‘Our analysis indicates availability of 83 per cent of food plant species in short-term drought, but this percentage drops to 22 per cent of food plant species available in moderate drought up to one year,’ the team of researchers said. 

Pictured, chaya or tree spinach, a large, fast growing leafy perennial shrub that is believed to have originated in Mexico

Pictured, chaya or tree spinach, a large, fast growing leafy perennial shrub that is believed to have originated in Mexico

‘During extreme drought, lasting several years, our analysis indicates availability of 11 per cent of food plant species.’ 

Some of the toughest plants the Maya would have turned to include cassava with its edible tubers, and hearts of palm, an unusual-looking vegetable cut from the core of some palm tree species.

Another is chaya, a shrub domesticated by the Maya and eaten today by their descendants, with leaves high in protein, iron, potassium and calcium.

‘Chaya and cassava together would have provided a huge amount of carbohydrates and protein,’ Santiago said.   

Though the researchers do not have a clear answer about why ancient Maya society unravelled, they suspect social and economic upheaval played a role.

‘One thing we do know is the overly simplistic explanation of drought leading to agricultural collapse is probably not true,’ Fedick said.

Heart of palm (pictured) is a vegetable harvested from the inner core and growing bud of certain palm trees

Heart of palm (pictured) is a vegetable harvested from the inner core and growing bud of certain palm trees 

Regardless, the study provides modern-day humans with ‘ancient Maya lessons’ on surviving drought – by exploiting a variety of plants – in the face of potentially catastrophic climate change this century. 

‘Even given a series of droughts, maintaining a diversity of resilient crops would enable people, both ancient and modern, to adapt and survive,’ Santiago said.          

The study, published in Proceedings of the National Academy of Sciences, challenges the findings of another research team last year.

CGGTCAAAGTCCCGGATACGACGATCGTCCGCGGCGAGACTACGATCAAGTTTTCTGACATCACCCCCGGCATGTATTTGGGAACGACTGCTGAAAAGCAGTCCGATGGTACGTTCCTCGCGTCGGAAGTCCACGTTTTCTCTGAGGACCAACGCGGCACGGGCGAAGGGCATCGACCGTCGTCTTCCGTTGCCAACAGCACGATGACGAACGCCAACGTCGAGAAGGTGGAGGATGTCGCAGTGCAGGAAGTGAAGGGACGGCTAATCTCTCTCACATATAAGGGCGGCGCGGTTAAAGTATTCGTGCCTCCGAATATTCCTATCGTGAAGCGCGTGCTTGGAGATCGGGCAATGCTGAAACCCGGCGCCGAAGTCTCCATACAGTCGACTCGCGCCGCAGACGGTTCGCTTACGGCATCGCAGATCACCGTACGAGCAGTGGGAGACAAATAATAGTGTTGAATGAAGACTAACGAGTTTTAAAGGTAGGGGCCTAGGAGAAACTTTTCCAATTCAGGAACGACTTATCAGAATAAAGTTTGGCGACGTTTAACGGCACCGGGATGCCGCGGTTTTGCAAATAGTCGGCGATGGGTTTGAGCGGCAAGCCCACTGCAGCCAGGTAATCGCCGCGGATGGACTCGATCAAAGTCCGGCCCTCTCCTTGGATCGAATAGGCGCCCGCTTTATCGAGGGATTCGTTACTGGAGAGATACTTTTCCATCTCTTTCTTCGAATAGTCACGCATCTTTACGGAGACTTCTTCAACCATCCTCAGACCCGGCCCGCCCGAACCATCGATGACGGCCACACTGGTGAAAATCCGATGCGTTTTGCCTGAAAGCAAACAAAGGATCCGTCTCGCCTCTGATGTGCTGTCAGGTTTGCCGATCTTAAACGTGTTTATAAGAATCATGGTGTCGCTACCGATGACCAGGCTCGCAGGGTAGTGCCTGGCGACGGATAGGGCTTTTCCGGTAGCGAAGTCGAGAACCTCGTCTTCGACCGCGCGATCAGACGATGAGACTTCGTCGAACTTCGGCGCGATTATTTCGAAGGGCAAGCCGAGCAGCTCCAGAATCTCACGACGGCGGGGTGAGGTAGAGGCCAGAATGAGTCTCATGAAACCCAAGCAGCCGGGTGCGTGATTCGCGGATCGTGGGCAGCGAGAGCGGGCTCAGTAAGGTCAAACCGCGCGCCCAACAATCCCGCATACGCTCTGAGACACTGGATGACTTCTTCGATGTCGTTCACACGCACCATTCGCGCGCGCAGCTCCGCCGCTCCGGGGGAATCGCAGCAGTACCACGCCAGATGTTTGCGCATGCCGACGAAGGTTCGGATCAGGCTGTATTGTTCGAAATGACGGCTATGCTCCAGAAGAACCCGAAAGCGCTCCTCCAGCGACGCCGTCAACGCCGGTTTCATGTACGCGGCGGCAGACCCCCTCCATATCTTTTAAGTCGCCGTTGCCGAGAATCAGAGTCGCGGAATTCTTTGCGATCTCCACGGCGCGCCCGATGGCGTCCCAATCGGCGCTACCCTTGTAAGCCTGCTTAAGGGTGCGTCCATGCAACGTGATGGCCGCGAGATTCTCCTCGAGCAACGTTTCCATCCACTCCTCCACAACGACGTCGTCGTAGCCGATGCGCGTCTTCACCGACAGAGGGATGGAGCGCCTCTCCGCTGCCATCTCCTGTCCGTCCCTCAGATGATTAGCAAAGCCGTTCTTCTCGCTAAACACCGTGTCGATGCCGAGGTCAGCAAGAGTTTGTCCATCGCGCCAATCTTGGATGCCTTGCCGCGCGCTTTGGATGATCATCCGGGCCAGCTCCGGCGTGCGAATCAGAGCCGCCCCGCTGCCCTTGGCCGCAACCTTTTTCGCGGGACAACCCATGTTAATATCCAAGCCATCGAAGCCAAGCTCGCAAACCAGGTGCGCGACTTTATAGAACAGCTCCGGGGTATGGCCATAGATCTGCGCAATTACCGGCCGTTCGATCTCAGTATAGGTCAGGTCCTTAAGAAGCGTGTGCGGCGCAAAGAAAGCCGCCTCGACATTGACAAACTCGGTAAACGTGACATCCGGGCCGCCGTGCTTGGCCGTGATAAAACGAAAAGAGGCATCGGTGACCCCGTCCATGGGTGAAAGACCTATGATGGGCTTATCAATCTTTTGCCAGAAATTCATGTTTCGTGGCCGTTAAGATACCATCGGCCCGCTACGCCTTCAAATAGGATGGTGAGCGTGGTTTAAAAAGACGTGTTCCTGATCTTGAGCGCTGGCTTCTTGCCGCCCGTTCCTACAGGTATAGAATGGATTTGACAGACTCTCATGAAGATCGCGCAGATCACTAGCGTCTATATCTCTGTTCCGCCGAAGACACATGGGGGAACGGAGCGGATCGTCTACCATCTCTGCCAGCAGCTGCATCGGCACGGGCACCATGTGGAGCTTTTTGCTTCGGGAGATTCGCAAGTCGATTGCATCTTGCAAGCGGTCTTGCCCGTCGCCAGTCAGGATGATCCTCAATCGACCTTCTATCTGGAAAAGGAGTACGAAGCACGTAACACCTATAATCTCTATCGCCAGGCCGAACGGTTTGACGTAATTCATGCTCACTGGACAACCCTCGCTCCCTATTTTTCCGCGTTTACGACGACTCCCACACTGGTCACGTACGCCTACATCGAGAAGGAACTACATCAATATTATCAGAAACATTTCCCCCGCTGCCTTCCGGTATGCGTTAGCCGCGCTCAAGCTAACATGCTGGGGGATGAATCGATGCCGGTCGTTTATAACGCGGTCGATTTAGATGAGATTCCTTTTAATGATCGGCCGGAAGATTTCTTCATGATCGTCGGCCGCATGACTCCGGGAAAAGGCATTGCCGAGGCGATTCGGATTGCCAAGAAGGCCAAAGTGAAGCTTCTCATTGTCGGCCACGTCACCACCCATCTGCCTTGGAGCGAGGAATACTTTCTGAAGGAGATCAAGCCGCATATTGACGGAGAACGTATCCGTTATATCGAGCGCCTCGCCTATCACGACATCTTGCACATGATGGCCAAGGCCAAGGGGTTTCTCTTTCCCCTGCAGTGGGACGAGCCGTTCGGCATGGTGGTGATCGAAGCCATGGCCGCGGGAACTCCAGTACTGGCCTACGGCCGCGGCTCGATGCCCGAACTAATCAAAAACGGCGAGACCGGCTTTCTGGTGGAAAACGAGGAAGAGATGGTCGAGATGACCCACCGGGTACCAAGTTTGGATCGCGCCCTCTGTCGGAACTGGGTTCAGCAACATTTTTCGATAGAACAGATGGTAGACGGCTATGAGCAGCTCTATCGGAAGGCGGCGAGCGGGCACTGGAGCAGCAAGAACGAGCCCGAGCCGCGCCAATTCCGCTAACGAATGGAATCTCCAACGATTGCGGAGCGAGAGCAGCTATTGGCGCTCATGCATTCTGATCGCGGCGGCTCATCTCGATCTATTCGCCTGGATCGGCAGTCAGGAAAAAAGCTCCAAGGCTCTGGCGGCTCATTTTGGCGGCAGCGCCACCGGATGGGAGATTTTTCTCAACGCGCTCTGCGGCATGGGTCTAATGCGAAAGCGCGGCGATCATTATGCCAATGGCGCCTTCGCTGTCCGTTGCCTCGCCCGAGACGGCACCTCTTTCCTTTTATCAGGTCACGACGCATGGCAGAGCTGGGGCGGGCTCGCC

By studying ancient faecal records, the experts, from McGill University in Canada,  found both droughts and very wet periods led to key Mayan population declines

Another 2019 study by Northern Arizona University experts looked at the role of diet in the ability of the ancient Maya to withstand climate stress, based on remains of 50 human burials from the ancient Maya community of Cahal Pech, Belize.

They found that an increase in the elite Maya’s preference for corn may have made the population more vulnerable to drought, contributing to its societal collapse. 

THE MAYA: A POPULATION NOTED FOR ITS WRITTEN LANGUAGE, AGRICULTURAL AND CALENDARS

The Maya civilisation thrived in Central America for nearly 3,000 years, reaching its height between AD 250 to 900.

Noted for the only fully developed written language of the pre-Columbian Americas, the Mayas also had highly advanced art and architecture as well as mathematical and astronomical systems. 

During that time, the ancient people built incredible cities using advanced machinery and gained an understanding of astronomy, as well as developing advanced agricultural methods and accurate calendars.

The Maya believed the cosmos shaped their everyday lives and they used astrological cycles to tell when to plant crops and set their calendars.

This has led to theories that the Maya may have chosen to locate their cities in line with the stars.

It is already known that the pyramid at Chichen Itza was built according to the sun’s location during the spring and autumn equinoxes.

When the sun sets on these two days, the pyramid casts a shadow on itself that aligns with a carving of the head of the Mayan serpent god.

The shadow makes the serpent’s body so that as the sun sets, the terrifying god appears to slide towards the earth.

Maya influence can be detected from Honduras, Guatemala, and western El Salvador to as far away as central Mexico, more than 1,000km from the Maya area.

The Maya peoples never disappeared. Today their descendants form sizable populations throughout the Maya area.

They maintain a distinctive set of traditions and beliefs that are the result of the merger of pre-Columbian and post-Conquest ideas and cultures.